Normally, sponsors are seen as a necessary evil. As an organiser, you excuse their demands because it helps with your bottom line, and it helps you do more. As an attendee, you excuse their behaviour because they probably paid for your lunch, or bought you a beer at the after-party. Personally, I’ve never believed this had to be the case. Sponsors can enrich an event if you work with the right people and you ask for the right things.

Our solution: sponsors as patrons. We’ve invited our sponsors to be protectors of our event, not adversaries. We began by drafting our information pack using language borrowed from museums and galleries rather than other events. It asks for help and support to protect what we’ve created, rather than a bullet point list of what we’re willing to sell off.

This approach means finding companies, projects, and people who genuinely care about what you’re trying to do, who value support over promotion, gifts over giveaways, and creating memorable experiences for attendees over creating opportunities for marketing.

We’ve been very lucky to find that in MailChimp, Squarespace, Etsy, Typekit, Wieden + Kennedy, and Teehan + Lax. Their contributions will enable us to invite a more diverse range of artists and makers to participate in XOXO, and to expand our schedule of events. We’re eternally grateful for their belief in us, and for their belief in XOXO.

It begins with orange jumpsuits

Early on the Saturday afternoon of last year’s XOXO, two guys in bright orange jumpsuits took a walk through our venue, handing out flyers promoting the launch party for their new app. Only a few weeks earlier, these same guys had gone through our entire attendees list, visiting everyone’s website in search of an email address in order to begin a campaign of unsolicited spamming.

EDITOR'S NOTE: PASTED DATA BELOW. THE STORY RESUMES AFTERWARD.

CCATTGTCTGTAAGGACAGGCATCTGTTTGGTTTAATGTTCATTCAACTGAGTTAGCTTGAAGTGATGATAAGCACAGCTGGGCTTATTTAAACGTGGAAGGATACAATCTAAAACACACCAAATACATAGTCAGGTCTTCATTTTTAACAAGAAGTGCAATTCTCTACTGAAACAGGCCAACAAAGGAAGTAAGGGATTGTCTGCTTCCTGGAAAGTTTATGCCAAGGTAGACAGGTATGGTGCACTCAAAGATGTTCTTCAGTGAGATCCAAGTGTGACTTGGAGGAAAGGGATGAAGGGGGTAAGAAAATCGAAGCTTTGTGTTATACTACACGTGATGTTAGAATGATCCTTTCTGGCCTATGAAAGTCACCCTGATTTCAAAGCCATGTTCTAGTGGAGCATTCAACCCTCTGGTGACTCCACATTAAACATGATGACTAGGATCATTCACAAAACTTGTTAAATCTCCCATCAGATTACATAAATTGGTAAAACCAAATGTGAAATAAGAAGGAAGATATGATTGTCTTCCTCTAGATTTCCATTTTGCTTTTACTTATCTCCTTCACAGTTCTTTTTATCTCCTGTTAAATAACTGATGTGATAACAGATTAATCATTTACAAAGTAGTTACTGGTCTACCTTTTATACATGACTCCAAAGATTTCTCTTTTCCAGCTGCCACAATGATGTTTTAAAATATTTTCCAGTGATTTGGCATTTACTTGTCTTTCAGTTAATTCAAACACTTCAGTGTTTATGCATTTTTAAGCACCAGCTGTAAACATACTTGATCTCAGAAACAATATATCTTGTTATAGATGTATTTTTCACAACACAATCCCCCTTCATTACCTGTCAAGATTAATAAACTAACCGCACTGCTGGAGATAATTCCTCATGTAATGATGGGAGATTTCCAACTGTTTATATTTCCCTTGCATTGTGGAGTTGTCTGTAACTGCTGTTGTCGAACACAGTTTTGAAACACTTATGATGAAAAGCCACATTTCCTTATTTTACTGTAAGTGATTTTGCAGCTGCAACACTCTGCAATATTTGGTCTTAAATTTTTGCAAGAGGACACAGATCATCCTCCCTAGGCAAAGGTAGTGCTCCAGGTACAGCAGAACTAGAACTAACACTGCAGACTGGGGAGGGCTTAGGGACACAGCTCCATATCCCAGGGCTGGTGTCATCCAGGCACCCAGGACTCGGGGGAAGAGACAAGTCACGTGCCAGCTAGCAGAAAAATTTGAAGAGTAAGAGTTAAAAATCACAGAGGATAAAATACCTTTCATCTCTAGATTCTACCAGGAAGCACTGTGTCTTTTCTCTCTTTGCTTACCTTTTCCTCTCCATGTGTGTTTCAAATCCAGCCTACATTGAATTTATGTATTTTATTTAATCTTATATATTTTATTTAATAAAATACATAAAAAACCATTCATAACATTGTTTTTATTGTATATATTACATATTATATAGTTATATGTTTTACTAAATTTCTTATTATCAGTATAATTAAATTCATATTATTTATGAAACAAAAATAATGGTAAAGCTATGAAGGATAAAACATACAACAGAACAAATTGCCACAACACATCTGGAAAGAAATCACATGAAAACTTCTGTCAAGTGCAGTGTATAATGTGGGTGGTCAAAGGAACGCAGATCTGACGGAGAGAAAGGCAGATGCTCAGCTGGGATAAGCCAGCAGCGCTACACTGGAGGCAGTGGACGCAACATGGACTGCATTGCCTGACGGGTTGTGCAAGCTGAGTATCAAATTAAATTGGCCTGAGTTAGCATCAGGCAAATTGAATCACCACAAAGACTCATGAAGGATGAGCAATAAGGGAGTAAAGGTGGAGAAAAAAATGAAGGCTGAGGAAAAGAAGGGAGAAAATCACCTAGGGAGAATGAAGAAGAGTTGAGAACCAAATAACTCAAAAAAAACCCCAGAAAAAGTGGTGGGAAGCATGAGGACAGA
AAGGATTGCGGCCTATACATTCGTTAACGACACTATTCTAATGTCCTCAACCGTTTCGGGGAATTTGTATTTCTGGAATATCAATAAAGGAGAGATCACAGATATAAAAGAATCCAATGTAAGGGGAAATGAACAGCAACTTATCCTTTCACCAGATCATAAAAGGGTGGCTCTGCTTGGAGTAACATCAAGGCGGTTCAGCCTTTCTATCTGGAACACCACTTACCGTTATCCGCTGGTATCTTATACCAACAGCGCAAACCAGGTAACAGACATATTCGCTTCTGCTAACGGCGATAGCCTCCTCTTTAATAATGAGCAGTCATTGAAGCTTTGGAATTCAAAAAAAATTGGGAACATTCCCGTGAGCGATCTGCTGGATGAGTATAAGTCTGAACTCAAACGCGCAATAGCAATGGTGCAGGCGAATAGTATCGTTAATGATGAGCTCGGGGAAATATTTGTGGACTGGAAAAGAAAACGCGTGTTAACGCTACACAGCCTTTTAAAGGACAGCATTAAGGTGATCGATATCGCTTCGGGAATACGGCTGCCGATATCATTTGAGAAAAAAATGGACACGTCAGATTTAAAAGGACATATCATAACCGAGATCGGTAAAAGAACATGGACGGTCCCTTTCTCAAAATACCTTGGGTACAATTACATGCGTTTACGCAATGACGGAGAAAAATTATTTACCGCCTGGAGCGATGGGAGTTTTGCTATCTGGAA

By the end of the day, they’d been kicked out of the building almost a dozen times, each return trip bringing with it a new excuse or a change of clothes. Although their chicanery was an isolated incident, it was so jarring against the backdrop of XOXO that it was all anyone could talk about.

We’ve introduced the XOXO Festival pass because we want more people to be able to get involved. We’re asking our survey questions because we want to keep XOXO about makers. We’re inviting our sponsors to be patrons because we want to be able to improve XOXO without auctioning off your trust in us.

What we don’t want is more orange jumpsuits.

XOXO was perfect. At least, for me it was perfect. As an attendee, it was one of the most enjoyable weekends of my life, and as an organiser, it was one of the most creatively fulfilling endevours I’d ever embarked on. I’m proud of what we created, but I’m also looking forward to a time when the success of 2012 is eclipsed by what we achieve together in 2013.

Let’s do this.

(Thanks to Chloe, Andy, and Paulo for helping review and proof-read.)